Joff Wild

I got a press release this morning from JaNSOME IP Management, a New York-based IP advisory and monetisation firm. It announces the creation of the JaNSOME Patent Opportunities Fund, “a new investment vehicle that invests in global opportunities in the patent market”. What these new opportunities usually mean in these circumstances, of course, is either litigation finance or litigation licensing programmes.  But according to the press release, this fund will have a much wider focus:

Unlike other patent monetization funds, the JaNSOME Fund will invest in various areas of patent monetization, providing participation opportunities in several different IP revenue generating investments.  These areas include, but are not limited to, patent price arbitrage, patent litigation finance, use of the public markets, and purchasing equity positions in companies where JaNSOME finds undervalued IP.  The Fund will also share in the profits generated by JaNSOME’s consulting and brokerage services.

One of the people managing the fund will be Anthony Hayes, a former partner at law firm Nelson Mullins Riley & Scarborough. He told me that the idea is very definitely not to morph into yet another NPE. “Litigation often has a very binary result.  Our type of diversification allows investors to participate all areas which is attractive for entities looking to invest in this non-correlated asset, but who can't get over the high barriers to entry.”

Of course, this all sounds great in theory, but in practice it’s not that easy just to launch a fund, get investors and start generating cash. Hayes, though, is confident. “The fund represents a response to the changing patent monetisation market place,” he told me, adding that his experience gives him a strong understanding of the range of opportunities now available to investors: “As someone involved in the space for a few years, I've managed patent infringement litigation, I've brokered patent sales directly for clients, I've worked with ICAP on both the buy and sell side of IP transactions, and I keep up on a lot of the case law and different monetisation approaches, such as Vringo.”

Flexibility is key Hayes states; and with this in mind there are no pre-set fixed investment percentages for any one area. “It is impossible to predict the type of deal flow that the fund will see.  So, for example, if we can't find a good deal for a patent centric IPO, we won't do one of those deals,” he says. Geographically, though, the focus will be on the US, at least initially. “We have a very good relationship with a large, well known IP litigator who is interested in investigating the German market and sees it as a growth space.  So if the right opportunity presents itself, we will invest overseas,” Hayes says.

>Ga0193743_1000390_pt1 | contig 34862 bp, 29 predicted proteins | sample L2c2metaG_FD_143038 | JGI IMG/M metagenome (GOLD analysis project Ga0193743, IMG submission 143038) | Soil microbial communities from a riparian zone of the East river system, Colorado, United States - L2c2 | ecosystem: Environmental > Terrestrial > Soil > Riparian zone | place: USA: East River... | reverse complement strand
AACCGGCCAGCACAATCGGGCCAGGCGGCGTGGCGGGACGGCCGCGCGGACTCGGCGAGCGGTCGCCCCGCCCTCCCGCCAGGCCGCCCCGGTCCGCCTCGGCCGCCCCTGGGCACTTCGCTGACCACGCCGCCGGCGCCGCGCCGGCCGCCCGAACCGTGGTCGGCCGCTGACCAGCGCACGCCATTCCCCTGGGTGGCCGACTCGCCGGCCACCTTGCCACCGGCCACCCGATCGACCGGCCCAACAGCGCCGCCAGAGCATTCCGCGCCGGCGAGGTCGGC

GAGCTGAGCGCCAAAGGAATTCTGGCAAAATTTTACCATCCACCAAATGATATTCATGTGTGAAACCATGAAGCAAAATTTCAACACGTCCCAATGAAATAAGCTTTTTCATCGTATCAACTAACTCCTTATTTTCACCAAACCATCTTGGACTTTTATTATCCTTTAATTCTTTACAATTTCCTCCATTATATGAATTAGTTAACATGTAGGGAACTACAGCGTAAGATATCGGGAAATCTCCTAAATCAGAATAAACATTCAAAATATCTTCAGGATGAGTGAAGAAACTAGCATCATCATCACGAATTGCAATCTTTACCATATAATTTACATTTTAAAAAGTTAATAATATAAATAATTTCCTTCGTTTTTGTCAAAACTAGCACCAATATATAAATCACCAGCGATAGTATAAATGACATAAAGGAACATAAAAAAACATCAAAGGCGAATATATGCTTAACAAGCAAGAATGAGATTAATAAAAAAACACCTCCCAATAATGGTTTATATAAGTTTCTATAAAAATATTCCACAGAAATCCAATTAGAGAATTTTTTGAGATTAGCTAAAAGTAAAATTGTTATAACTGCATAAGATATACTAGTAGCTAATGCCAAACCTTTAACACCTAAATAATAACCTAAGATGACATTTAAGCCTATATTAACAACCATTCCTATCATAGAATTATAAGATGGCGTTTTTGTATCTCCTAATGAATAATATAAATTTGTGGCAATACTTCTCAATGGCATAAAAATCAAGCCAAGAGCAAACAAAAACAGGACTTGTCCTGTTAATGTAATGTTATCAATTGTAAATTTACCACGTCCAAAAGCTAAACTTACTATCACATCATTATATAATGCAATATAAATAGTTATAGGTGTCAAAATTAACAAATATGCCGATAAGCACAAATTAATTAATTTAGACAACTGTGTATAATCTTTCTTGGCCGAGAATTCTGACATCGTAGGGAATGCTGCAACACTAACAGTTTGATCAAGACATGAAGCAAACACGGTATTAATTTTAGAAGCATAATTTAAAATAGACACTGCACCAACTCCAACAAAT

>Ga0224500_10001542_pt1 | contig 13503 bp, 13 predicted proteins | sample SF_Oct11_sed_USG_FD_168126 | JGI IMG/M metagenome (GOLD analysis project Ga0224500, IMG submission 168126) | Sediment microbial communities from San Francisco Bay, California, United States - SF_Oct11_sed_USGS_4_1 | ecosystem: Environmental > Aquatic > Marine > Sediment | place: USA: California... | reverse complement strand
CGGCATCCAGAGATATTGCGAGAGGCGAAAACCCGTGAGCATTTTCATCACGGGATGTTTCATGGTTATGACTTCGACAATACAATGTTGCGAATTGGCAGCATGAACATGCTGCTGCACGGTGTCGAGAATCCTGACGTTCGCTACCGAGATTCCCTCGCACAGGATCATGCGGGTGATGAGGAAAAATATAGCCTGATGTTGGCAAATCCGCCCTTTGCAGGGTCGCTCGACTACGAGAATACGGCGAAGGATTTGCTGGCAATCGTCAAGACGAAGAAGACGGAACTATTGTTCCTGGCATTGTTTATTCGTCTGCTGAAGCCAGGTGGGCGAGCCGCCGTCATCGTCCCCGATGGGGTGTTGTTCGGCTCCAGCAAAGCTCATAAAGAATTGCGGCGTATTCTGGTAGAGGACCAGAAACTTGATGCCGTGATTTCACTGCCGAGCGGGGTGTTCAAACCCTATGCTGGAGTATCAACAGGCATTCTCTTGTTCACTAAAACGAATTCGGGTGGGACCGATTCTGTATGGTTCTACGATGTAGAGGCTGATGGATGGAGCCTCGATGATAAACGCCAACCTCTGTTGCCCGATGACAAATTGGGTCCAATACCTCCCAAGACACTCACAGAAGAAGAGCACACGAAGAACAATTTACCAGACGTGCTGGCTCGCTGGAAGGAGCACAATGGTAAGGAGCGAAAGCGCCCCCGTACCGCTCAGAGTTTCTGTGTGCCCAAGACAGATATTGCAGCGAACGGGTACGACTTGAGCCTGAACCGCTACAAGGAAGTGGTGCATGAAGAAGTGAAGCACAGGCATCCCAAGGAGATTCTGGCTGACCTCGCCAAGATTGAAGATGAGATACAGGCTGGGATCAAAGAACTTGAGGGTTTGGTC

The total fund size will be $30 million and investment opportunities are open to both accredited high net worth individuals and institutions willing to put in a minimum $500,000. In terms of returns, Hayes is bullish: “Prior to the fund, the gross ROI for my past three deals has ranged from 200% to almost 400%.  But I'm not promoting those types of returns here, as they are not possible to project with any integrity.” Instead, the ROI goal is around 30%. “By sharing brokerage and consulting fees with investors, I believe this ROI is realistic,” Hayes claims. “For example, to broker a patent deal, the fund may only expend $10,000 to $20,000 in hard costs, such as general charts, a damages compilation and pitch book presentation.  But commissions on brokerage deals are normally more than six figures; so one brokerage deal would substantially increase the ROI for investors.”  He says that JaNSOME has verbally agreed its first brokerage contract and that he is hopeful the papers will be signed within the next fortnight. “As I have personally made a substantial financial investment in the fund, I have a significant amount of skin in the game,” Hayes says, “so I am focused on thoroughly vetting deals, mitigating as much risk as possible and making only sound investments.”

Although you hear a lot of people talking about IP and patent funds, actually tying down the number that are currently active is quite tricky. Hayes says it all depends on how the term “fund” is defined: “Juridica has a large litigation fund and a portion is dedicated to IP finance.  You also have companies like IV that use a fund structure to finance their acquisitions.  So if you count both as funds, I would estimate that there are perhaps 15 which derive at least a portion of their total income from the patent market.” But, he says, an educated guess is all that it can be: “You have to make allowances for a market that is very decentralised and has very asymmetric information flow.”